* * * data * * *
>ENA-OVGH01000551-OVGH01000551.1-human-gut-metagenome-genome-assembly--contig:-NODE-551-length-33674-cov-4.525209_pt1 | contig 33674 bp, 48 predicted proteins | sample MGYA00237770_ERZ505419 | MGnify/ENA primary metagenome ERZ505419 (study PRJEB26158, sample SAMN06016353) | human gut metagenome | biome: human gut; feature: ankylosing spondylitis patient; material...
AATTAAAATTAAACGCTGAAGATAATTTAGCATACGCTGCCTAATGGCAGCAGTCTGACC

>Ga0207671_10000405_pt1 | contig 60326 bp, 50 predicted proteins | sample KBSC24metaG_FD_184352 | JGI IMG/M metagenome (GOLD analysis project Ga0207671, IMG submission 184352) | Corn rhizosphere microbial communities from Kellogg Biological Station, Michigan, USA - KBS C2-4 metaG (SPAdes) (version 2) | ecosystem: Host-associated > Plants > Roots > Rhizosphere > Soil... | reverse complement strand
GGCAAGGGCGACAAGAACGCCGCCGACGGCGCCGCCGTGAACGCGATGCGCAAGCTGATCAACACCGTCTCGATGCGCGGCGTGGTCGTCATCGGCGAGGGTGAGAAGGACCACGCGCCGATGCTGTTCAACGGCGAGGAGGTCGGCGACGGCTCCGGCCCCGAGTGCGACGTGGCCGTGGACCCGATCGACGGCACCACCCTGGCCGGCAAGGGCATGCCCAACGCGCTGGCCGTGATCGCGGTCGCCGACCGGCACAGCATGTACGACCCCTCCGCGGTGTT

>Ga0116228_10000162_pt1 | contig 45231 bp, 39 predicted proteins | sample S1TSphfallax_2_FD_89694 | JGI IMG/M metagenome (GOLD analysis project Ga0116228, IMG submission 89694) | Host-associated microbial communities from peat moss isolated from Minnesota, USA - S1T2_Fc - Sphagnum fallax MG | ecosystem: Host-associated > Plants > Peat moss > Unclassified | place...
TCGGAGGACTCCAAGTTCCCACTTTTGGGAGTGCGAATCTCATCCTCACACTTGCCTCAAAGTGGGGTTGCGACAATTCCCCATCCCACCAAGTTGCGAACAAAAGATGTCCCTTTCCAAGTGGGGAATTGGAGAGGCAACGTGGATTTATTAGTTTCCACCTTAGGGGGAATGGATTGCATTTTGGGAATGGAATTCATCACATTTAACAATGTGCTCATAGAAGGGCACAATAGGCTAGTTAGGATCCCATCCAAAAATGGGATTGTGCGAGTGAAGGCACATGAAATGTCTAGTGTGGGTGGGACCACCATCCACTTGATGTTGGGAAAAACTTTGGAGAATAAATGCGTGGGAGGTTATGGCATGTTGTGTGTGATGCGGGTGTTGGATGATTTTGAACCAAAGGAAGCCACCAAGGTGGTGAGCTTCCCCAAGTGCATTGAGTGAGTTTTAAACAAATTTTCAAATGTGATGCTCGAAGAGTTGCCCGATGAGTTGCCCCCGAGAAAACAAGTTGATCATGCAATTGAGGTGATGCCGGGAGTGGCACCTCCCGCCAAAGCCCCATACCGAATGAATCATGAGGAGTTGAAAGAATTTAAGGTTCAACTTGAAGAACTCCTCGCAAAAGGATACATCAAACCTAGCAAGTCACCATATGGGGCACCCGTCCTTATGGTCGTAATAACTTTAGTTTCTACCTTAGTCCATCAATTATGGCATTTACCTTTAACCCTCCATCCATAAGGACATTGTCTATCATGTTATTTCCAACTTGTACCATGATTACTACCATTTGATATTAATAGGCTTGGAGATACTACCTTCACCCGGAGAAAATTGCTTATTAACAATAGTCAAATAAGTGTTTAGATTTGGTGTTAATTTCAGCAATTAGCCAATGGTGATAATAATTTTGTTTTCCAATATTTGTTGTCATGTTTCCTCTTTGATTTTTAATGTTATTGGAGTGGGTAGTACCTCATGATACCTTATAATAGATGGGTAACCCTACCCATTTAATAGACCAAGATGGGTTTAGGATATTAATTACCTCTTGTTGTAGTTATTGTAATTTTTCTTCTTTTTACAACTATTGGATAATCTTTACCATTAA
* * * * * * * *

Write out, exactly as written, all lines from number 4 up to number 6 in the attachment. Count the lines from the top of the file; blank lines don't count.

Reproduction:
GGCAAGGGCGACAAGAACGCCGCCGACGGCGCCGCCGTGAACGCGATGCGCAAGCTGATCAACACCGTCTCGATGCGCGGCGTGGTCGTCATCGGCGAGGGTGAGAAGGACCACGCGCCGATGCTGTTCAACGGCGAGGAGGTCGGCGACGGCTCCGGCCCCGAGTGCGACGTGGCCGTGGACCCGATCGACGGCACCACCCTGGCCGGCAAGGGCATGCCCAACGCGCTGGCCGTGATCGCGGTCGCCGACCGGCACAGCATGTACGACCCCTCCGCGGTGTT

>Ga0116228_10000162_pt1 | contig 45231 bp, 39 predicted proteins | sample S1TSphfallax_2_FD_89694 | JGI IMG/M metagenome (GOLD analysis project Ga0116228, IMG submission 89694) | Host-associated microbial communities from peat moss isolated from Minnesota, USA - S1T2_Fc - Sphagnum fallax MG | ecosystem: Host-associated > Plants > Peat moss > Unclassified | place...
TCGGAGGACTCCAAGTTCCCACTTTTGGGAGTGCGAATCTCATCCTCACACTTGCCTCAAAGTGGGGTTGCGACAATTCCCCATCCCACCAAGTTGCGAACAAAAGATGTCCCTTTCCAAGTGGGGAATTGGAGAGGCAACGTGGATTTATTAGTTTCCACCTTAGGGGGAATGGATTGCATTTTGGGAATGGAATTCATCACATTTAACAATGTGCTCATAGAAGGGCACAATAGGCTAGTTAGGATCCCATCCAAAAATGGGATTGTGCGAGTGAAGGCACATGAAATGTCTAGTGTGGGTGGGACCACCATCCACTTGATGTTGGGAAAAACTTTGGAGAATAAATGCGTGGGAGGTTATGGCATGTTGTGTGTGATGCGGGTGTTGGATGATTTTGAACCAAAGGAAGCCACCAAGGTGGTGAGCTTCCCCAAGTGCATTGAGTGAGTTTTAAACAAATTTTCAAATGTGATGCTCGAAGAGTTGCCCGATGAGTTGCCCCCGAGAAAACAAGTTGATCATGCAATTGAGGTGATGCCGGGAGTGGCACCTCCCGCCAAAGCCCCATACCGAATGAATCATGAGGAGTTGAAAGAATTTAAGGTTCAACTTGAAGAACTCCTCGCAAAAGGATACATCAAACCTAGCAAGTCACCATATGGGGCACCCGTCCTTATGGTCGTAATAACTTTAGTTTCTACCTTAGTCCATCAATTATGGCATTTACCTTTAACCCTCCATCCATAAGGACATTGTCTATCATGTTATTTCCAACTTGTACCATGATTACTACCATTTGATATTAATAGGCTTGGAGATACTACCTTCACCCGGAGAAAATTGCTTATTAACAATAGTCAAATAAGTGTTTAGATTTGGTGTTAATTTCAGCAATTAGCCAATGGTGATAATAATTTTGTTTTCCAATATTTGTTGTCATGTTTCCTCTTTGATTTTTAATGTTATTGGAGTGGGTAGTACCTCATGATACCTTATAATAGATGGGTAACCCTACCCATTTAATAGACCAAGATGGGTTTAGGATATTAATTACCTCTTGTTGTAGTTATTGTAATTTTTCTTCTTTTTACAACTATTGGATAATCTTTACCATTAA